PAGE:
Alternate histories (synonyms: chronicles, archives, annals, timelines) are fictional worlds or fictional histories where a single event or series of events has had a different outcome compared to our own real world. The losing side of a war may have won in this version of history, a character may have turned left instead of right, or a common innovation (combustion engines, telephones, gunpowder, etc.) may never have been invented. Worldbuilders creating alternate histories imagine such a world and how it would develop under those new circumstances. A fictional world may center entirely on an alternate history, or alternate histories may exist as alternate timelines or alternate dimensions in worlds with those elements.
Worldbuilders may find it useful to create a timeline for their alternate history.
Alternate histories are often combined with either science fiction or fantasy elements. Worldbuilders may imagine how history would have unfolded if aliens made contact with our world in the early 19th century, or if portals to a magical world began appearing in the 1960s, or how the presence of superheroes may have drastically changed the outcome of World War I.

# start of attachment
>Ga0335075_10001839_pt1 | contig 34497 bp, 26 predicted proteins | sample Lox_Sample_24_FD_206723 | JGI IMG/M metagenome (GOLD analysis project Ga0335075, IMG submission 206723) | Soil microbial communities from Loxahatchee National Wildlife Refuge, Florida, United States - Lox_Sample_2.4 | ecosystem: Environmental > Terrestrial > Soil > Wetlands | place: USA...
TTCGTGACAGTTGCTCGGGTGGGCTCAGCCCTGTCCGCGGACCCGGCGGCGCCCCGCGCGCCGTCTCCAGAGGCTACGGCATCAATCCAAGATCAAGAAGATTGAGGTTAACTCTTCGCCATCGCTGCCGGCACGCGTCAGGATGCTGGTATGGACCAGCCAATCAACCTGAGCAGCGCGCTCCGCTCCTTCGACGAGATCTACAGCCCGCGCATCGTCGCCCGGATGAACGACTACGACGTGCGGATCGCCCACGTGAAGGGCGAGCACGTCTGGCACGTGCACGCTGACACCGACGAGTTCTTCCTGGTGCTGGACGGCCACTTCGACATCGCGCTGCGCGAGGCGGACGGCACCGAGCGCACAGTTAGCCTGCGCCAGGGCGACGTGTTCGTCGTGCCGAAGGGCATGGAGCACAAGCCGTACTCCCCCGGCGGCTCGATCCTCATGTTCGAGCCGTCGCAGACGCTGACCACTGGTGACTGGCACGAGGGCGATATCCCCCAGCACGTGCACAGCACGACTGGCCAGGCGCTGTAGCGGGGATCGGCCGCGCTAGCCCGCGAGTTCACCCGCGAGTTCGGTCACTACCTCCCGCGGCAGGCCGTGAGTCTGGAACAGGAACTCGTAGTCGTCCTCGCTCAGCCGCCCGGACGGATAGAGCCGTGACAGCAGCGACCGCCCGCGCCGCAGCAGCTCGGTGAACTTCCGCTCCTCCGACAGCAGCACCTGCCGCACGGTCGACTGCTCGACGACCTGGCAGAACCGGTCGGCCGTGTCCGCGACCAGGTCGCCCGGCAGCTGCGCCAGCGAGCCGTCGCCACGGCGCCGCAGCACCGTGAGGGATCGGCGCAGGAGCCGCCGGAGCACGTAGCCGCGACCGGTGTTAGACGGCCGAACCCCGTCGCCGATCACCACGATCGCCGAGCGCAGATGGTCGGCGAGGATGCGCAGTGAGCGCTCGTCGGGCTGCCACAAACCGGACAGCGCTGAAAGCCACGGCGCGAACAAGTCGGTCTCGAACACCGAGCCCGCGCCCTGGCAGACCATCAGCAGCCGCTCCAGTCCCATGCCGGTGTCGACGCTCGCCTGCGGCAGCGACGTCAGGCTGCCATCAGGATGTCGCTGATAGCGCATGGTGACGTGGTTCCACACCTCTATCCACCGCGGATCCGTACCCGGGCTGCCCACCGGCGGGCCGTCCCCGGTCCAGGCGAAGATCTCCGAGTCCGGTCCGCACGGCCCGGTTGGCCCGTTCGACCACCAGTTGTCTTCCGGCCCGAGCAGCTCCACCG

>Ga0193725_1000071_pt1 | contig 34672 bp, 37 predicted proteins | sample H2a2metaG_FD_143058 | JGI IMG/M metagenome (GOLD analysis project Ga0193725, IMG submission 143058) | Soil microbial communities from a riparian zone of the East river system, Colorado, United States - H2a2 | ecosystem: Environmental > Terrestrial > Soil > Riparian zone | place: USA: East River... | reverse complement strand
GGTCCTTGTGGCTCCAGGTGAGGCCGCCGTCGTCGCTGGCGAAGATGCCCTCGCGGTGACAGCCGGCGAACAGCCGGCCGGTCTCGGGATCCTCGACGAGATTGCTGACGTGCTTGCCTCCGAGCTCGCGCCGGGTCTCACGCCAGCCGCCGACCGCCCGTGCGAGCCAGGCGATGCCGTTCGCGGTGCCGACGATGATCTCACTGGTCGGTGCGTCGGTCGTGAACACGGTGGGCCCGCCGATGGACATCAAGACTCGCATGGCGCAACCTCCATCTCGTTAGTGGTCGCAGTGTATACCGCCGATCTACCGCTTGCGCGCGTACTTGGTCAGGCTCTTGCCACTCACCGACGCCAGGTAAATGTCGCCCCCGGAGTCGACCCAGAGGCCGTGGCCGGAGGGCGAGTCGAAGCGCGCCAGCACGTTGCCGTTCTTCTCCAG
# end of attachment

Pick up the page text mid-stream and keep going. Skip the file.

Worldbuilders creating alternate histories generally begin in one of two places: they may have a desired outcome in mind (air travel is invented 100 years earlier, the Vikings fully and permanently colonize North America beginning in the late 10th century) and consider all the prior events that must lead to that outcome, or they may make a change in our own timeline (Edison never existed, the Enola Gay was shot down) and imagine how history would have changed due to that change. In practice, worldbuilders often mix these two approaches.
There may be a single event that changes the course of history, or a series of events scattered across time and space. These events may be major ones, or could be minor changes that seem inconsequential but actually result in drastic divergences. For some worldbuilders, defining the event or events that create an alternate history is important. Others may wish to leave these details soft and undefined, wishing instead to focus on the ramifications rather than the impetus.
Creating an alternate history requires extensive research of the time period in which that history diverges from our own.